The optimised journalist: How SEO is killing clever headlinesMany offline journalists writing for the Web are dismayed that the requirements of Search Engine Optimisation (SEO) are killing the age-old craft of headline writing, claims Shane Richmond of telegraph.co.uk (for it is he) in a well argued piece for British Journalism Review.
They needn't worry, Richmond argues, as witty headlines were never an end in themselves, but rather just a journalistic tactic suited to the offline daily medium and the reader's relationship with the particular media brand they followed. As media and reader loyalties atomise, search-friendliness becomes a bigger part of how readers choose and consume their news and comment, and good journalists need to place equal value on skills that are relevant to the new environment.
Richmond takes The Sun's infamous "Gotcha!" headline from the Falklands war, and reworks it for new media to make this point. “Falklands conflict: Royal Navy sinks Argentinean warship” may not be memorable fifteen minutes on, let alone fifteen years on, but it will allow many more people to find and read the article. And that, rather than the demonstration of literary skill, is the reason the article exists in the first place.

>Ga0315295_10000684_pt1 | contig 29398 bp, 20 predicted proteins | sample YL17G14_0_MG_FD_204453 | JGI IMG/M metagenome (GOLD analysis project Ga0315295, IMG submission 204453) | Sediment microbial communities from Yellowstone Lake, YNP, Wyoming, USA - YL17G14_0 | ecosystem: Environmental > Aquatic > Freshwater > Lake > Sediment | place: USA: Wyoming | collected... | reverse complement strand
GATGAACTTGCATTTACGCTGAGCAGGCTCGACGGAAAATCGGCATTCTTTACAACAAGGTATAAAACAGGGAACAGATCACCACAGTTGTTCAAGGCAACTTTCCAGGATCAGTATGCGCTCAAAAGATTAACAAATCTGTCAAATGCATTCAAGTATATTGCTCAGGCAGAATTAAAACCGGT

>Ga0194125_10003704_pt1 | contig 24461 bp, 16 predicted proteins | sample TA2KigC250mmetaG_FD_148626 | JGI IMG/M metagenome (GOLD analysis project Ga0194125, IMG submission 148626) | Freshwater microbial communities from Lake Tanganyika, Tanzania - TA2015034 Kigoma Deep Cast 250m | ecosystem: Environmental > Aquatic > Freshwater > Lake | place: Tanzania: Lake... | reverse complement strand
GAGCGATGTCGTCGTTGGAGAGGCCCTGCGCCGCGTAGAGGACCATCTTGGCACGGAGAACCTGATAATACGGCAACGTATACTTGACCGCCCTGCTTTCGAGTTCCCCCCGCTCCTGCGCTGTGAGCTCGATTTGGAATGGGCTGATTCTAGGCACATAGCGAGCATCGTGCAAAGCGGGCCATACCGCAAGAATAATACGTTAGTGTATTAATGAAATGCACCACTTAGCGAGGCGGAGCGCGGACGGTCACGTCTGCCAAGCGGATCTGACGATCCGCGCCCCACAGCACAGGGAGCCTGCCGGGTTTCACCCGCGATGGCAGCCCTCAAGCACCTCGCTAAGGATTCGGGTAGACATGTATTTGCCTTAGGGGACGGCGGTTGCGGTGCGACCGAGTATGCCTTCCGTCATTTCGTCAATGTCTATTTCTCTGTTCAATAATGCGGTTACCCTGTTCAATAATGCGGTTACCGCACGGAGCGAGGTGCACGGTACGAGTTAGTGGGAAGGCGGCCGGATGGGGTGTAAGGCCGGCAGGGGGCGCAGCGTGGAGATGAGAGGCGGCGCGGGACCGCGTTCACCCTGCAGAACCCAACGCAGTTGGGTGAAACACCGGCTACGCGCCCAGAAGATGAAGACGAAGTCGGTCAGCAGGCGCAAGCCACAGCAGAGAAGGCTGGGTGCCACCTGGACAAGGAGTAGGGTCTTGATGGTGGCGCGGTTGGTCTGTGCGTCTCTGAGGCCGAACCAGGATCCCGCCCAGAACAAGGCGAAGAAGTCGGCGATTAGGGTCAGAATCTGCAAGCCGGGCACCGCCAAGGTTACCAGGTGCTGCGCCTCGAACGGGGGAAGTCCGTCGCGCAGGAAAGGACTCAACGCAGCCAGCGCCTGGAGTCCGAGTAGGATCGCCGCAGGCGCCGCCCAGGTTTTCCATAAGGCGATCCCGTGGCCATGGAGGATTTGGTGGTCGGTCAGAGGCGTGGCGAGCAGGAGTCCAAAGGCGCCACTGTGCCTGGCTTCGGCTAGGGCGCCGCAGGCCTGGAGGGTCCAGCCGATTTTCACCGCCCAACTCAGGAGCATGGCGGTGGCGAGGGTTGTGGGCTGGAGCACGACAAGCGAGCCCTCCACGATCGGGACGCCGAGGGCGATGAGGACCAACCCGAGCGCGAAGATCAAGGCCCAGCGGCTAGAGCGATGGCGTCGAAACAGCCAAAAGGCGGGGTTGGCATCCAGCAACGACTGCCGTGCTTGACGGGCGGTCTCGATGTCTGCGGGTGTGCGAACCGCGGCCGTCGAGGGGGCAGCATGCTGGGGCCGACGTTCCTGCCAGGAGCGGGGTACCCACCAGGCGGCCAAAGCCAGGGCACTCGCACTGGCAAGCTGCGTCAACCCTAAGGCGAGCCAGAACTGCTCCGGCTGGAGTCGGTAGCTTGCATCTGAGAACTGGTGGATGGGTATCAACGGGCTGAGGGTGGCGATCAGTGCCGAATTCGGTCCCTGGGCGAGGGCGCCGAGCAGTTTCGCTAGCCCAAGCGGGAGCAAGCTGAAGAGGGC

As much as I value SEO (it brings a clear quarter of the traffic to one site I run), I'm still not sure I totally agree here. Sure, search plays a huge role in determining what gets read, and it's far better to see it as an opportunity rather than as a limitation, but the rise of social search may complicate the situation. A great turn of phrase at the head of an article can make a scene more vivid, or provide a useful metaphor for viewing the situation.
Powerful copy that affects readers deeply will have an advantage when it comes to being recommended, copied, commented. Those journalists who find a way to merge the disciplines may find the headlines of the future will be every bit as rewarding as the "gotchas" that got away.
Hat tip: I've Said Too Much